My phone just flashed a New York Times update at me: "Donald Trump Calls for Barring Muslims from Entering the U.S.":
Donald J. Trump called on Monday for the United States to bar all Muslims from entering the country until the nation’s leaders can “figure out what is going on,” an extraordinary escalation of his harsh rhetoric aimed at members of the Islamic faith in the aftermath of the terrorist attacks in Paris and San Bernardino, Calif.
“Without looking at the various polling data, it is obvious to anybody the hatred is beyond comprehension. Where this hatred comes from and why we will have to determine,” said Mr. Trump, the leading Republican candidate for his party’s 2016 presidential nomination.
“Until we are able to determine and understand this problem and the dangerous threat it poses, our country cannot be the victims of horrendous attacks by people that believe only in jihad, and have no sense of reason or respect for human life,” he said.
A spokeswoman for Mr. Trump confirmed the authenticity of the statement. Asked what prompted it, Mr. Trump said, “death,” according to the spokeswoman.
Moments before this showed up on my phone, I had tweeted the following:
— Benjamin Wittes (@benjaminwittes) December 7, 2015
Mai El-Sadany has written for Lawfare on human rights in Egypt and is a good Twitter resource on matters Egypt. I have never met her in person. But I am excerpting her piece here because there are apparently a lot of people who need to be reminded about the consequences of the sort of rhetoric Trump is so casually thorwing around. They apparently also need to be reminded who Muslims in America really are. That's a bummer in 2015, but there it is.
It seems to me particularly important for those of us who favor more, rather than less, robust counterterrorism tools to take an uncompromisingly strong position about this sort rhetoric. Those of us who believe in strong measures against terrorists have to understand that the tools we are advocating are awesomely powerful and dangerous. You don't have to mix in very much bigotry and hatred and stupidity before the brew you create becomes irredeemably toxic. Those of us who advocate the use of these tools have a duty to protect them from those who would speak or think like Donald Trump—and a duty to make sure the public understands the difference between targeting, capturing, detaining and trying terrorists and deploying the harsh tools of state power against a generic religious category. It's not a conversation our society should, at this stage, need to have. But apparently we do.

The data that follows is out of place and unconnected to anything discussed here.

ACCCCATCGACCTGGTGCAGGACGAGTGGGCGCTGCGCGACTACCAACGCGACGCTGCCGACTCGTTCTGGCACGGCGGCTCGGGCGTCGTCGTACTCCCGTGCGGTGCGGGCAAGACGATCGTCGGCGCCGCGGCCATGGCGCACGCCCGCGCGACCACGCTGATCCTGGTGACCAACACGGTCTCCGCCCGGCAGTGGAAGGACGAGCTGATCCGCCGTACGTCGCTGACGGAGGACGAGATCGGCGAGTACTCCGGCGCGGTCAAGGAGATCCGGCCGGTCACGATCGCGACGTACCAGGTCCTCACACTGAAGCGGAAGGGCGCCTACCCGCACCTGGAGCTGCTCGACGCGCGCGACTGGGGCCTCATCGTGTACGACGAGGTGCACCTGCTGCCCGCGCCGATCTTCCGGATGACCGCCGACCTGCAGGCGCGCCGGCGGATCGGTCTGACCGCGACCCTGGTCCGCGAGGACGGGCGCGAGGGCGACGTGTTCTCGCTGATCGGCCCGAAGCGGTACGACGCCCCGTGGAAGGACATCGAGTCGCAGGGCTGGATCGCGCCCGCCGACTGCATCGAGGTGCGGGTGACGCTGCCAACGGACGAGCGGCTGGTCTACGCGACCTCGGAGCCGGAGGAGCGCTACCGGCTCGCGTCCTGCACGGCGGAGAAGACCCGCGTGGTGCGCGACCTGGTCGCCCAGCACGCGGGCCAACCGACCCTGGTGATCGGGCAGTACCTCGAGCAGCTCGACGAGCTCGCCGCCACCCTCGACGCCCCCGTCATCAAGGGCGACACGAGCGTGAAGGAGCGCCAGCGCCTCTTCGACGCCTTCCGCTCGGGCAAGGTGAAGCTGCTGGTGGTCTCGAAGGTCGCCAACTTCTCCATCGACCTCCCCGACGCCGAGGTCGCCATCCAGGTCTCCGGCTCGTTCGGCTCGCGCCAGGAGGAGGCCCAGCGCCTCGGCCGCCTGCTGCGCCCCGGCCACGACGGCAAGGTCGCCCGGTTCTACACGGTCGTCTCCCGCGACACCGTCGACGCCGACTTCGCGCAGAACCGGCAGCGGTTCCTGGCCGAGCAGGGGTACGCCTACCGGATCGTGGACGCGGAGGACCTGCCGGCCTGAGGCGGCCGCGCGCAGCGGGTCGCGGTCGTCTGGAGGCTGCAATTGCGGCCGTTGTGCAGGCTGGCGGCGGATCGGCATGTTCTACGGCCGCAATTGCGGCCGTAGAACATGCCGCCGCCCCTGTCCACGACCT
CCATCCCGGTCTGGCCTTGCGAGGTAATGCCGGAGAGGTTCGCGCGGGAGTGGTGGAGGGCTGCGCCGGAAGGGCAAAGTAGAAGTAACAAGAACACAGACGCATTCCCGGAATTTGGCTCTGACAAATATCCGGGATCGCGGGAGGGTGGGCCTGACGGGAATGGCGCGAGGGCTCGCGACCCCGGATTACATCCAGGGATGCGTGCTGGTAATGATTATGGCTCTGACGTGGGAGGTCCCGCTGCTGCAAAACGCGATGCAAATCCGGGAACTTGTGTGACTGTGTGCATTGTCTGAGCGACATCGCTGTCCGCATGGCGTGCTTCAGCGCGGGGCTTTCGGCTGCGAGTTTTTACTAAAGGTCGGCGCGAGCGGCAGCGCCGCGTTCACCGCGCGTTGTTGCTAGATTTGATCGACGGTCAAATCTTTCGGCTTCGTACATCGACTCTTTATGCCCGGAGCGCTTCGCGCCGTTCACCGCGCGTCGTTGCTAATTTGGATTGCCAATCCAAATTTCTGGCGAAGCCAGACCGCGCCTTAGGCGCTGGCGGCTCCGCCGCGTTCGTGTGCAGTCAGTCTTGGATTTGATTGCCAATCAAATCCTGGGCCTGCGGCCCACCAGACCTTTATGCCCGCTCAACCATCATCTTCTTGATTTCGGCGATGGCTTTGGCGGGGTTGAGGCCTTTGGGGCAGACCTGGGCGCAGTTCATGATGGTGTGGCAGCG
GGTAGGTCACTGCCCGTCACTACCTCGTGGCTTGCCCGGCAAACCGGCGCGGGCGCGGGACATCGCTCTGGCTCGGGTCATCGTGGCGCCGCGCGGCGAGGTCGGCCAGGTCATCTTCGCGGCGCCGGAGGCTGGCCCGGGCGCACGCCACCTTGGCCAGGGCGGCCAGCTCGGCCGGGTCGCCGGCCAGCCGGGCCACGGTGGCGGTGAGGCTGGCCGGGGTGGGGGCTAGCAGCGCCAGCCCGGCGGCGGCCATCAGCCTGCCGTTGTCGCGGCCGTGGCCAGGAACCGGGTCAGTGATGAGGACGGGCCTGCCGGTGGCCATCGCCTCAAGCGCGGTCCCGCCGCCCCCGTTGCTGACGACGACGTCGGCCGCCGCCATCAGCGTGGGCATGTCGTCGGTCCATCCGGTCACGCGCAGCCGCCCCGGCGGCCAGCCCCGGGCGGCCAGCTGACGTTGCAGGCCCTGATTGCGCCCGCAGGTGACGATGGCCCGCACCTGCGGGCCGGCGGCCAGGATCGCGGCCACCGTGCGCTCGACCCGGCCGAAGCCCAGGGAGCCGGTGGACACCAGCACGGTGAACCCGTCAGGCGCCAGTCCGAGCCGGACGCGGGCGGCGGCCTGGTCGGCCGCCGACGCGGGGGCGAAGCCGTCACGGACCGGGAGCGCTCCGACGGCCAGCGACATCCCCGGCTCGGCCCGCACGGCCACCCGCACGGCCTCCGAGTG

I commend to readers El-Sadany's piece in its entirety:
the last few days, weeks, and months have been frustrating, angering, depressing, and shocking. I have received BCC’ed emails from family friends asking whether my loved ones and I are “safe.” I have heard friends talking about wearing beanies to replace their everyday hijabs to avoid attracting attention while travelling. I have thought twice about responding to Arabic emails from my client while sitting at a crowded airport lounge. A college friend of mine has been pulled off of a plane, had her passport confiscated, and made to miss her international flight simply for being Muslim — and Black. And for the first time in my adult life, a man came up to me on the side of the road and asked “when the last time my father beat me” had been.
. . .
I look to my family and I see a computer executive who has excelled in his field and personified the American Dream at its finest. I see a community volunteer who spends hours dedicating her life to teaching children. I see products of the American public schooling system: an international human rights lawyer who serves her country in the nation’s capital, a start-up entrepreneur, a high school student who has traveled to Nicaragua to build schools and work with impoverished children.
I remember family quizzes to prepare our parents for their citizenship exams (although they knew most of the answers already). I recall receiving emails from my mother demanding that I vote and that being in the midst of mid-term exams would be no excuse. I have vivid — albeit dreaded — memories of preparing tax returns with my father.
But my family is no exception — rather, they are the rule. Everywhere around the United States, American Muslims are lawyers, doctors, engineers, teachers, plumbers, real estate agents. They are executives, volunteers, and community organizers. They are award-winning rap artists, legendary musicians, and remarkable comedians.